Tuesday, August 02, 2011


"Green Socks", oil, by Linda Apple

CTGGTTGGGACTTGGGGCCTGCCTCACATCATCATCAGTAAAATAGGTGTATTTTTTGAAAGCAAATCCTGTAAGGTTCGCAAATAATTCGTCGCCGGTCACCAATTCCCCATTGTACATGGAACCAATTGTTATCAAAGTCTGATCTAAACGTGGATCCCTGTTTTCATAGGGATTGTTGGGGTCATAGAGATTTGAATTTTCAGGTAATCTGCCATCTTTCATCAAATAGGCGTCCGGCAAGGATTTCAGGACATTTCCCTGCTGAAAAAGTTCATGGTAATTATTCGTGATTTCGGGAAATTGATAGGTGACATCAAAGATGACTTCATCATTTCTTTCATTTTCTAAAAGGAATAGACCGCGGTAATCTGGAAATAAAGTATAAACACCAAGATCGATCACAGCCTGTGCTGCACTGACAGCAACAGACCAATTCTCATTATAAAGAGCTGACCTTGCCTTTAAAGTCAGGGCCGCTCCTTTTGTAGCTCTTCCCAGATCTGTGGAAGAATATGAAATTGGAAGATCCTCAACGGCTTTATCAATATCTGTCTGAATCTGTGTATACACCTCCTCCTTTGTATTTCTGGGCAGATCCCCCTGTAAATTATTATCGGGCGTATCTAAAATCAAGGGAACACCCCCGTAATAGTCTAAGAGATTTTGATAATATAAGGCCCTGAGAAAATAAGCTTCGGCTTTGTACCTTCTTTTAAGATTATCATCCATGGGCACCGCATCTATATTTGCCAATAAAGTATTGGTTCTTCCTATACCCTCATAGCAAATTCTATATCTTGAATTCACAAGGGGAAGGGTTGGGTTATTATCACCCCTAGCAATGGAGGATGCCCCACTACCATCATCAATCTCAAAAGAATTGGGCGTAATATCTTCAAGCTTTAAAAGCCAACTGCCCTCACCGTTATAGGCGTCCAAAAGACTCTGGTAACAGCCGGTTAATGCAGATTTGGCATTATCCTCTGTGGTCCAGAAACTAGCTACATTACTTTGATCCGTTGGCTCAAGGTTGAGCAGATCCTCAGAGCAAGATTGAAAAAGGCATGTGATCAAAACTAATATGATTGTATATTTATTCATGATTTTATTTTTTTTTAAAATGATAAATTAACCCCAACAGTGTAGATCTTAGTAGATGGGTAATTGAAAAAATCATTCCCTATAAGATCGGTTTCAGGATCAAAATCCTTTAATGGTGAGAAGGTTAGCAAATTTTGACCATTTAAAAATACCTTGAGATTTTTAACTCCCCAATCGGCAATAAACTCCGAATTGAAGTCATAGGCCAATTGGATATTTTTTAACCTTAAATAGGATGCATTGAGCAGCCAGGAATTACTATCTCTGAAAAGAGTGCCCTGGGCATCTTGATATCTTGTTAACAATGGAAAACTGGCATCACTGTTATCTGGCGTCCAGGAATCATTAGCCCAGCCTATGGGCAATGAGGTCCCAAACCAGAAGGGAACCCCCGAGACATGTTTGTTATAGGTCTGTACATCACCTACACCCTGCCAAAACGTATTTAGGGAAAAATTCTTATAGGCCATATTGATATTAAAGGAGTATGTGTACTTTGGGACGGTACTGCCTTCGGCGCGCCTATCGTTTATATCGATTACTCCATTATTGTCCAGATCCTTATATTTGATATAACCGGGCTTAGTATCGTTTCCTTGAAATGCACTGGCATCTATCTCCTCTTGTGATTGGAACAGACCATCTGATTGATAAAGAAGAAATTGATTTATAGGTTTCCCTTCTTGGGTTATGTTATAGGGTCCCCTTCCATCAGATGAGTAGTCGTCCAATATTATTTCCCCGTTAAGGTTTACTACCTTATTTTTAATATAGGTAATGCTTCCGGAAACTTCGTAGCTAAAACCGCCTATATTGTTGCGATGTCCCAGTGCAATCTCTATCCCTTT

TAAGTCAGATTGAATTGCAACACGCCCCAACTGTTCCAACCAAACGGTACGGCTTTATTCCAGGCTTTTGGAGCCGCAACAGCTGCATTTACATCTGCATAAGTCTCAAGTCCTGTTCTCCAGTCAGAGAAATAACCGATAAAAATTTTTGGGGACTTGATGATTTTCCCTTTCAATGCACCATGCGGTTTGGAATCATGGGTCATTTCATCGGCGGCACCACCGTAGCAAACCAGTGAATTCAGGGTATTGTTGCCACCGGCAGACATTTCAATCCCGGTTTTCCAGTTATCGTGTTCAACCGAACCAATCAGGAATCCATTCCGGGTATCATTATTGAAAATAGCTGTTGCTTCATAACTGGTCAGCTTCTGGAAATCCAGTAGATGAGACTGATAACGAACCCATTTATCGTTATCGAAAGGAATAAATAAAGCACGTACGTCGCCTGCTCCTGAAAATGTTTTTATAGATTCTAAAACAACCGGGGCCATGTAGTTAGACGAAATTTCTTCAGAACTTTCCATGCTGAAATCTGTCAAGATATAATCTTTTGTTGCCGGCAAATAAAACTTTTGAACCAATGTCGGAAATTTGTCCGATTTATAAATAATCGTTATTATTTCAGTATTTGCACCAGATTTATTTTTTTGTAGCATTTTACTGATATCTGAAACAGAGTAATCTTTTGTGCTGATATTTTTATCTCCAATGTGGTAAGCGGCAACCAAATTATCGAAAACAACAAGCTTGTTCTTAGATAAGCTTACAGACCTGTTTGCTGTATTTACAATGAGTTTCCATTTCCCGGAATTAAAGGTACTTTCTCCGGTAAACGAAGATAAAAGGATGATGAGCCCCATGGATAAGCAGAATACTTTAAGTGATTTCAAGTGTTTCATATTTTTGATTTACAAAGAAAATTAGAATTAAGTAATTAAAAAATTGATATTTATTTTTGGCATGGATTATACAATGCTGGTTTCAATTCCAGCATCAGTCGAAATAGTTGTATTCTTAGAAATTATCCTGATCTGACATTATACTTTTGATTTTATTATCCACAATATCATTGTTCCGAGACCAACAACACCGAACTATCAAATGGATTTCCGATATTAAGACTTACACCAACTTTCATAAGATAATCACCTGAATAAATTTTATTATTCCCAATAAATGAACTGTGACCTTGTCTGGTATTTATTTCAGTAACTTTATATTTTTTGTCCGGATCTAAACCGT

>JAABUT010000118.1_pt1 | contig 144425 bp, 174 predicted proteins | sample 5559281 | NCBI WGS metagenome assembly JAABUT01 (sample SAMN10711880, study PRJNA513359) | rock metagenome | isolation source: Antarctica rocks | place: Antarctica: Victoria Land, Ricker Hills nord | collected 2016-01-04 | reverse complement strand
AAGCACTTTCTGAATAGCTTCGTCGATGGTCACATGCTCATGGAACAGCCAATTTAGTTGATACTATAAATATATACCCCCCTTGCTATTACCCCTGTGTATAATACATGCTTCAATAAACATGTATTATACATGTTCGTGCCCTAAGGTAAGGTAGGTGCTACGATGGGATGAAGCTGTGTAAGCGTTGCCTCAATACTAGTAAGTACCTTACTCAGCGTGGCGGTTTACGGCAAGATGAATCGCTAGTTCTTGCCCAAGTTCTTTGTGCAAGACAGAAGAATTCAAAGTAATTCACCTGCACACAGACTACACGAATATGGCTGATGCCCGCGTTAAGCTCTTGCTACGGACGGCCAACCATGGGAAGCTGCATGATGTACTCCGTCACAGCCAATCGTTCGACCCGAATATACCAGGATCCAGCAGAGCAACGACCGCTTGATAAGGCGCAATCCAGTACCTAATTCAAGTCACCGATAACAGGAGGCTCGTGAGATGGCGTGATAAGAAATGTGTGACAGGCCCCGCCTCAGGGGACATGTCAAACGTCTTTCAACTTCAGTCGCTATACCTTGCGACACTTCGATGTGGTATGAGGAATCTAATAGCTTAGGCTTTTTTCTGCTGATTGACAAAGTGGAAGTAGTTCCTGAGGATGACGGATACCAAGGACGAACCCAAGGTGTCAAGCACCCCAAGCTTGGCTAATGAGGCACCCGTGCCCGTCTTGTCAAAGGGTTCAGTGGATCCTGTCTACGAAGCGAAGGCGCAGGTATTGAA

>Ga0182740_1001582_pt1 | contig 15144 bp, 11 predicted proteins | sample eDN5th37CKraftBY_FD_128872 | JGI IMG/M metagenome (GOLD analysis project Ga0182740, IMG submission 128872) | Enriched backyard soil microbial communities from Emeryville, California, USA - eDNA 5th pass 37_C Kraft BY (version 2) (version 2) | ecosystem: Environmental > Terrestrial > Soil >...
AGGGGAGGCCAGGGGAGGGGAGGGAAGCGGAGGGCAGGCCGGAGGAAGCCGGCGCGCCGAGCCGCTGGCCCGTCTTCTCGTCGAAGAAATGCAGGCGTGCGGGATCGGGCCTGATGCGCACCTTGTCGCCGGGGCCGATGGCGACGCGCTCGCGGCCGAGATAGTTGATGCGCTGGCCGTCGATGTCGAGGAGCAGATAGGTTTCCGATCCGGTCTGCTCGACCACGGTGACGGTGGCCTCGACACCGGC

Every so often the thought comes to me that I am too old to be teaching teenagers, but then, thankfully, I usually remember that the really essential qualities in teaching, like patience, simply can’t grow old. Teachers -- like me with my folds and furrows and shining baldness -- definitely grow old, but can a quality like patience get gray-haired and weary as the years pass? Can you picture patience, in its old skin-and-bones, bemoaning the fact that it can’t do its job anymore? Old teachers moan and groan, but patience, being of the heart and spirit, is as ageless as the sky. At the end of another year, I personally may feel weary and worn down, but surely I wouldn’t look at the sky and feel sorry that it’s grown so old. The sky in my 69th year is as fresh and youthful-looking as it was when I was six, and likewise, the patience that is available to me is as alert and perky as ever. I could be wheeled into my classroom on a cart, coughing and wheezing in my elderly way, but still my patience could be as strong as a stallion and as endless as the sky above our school.

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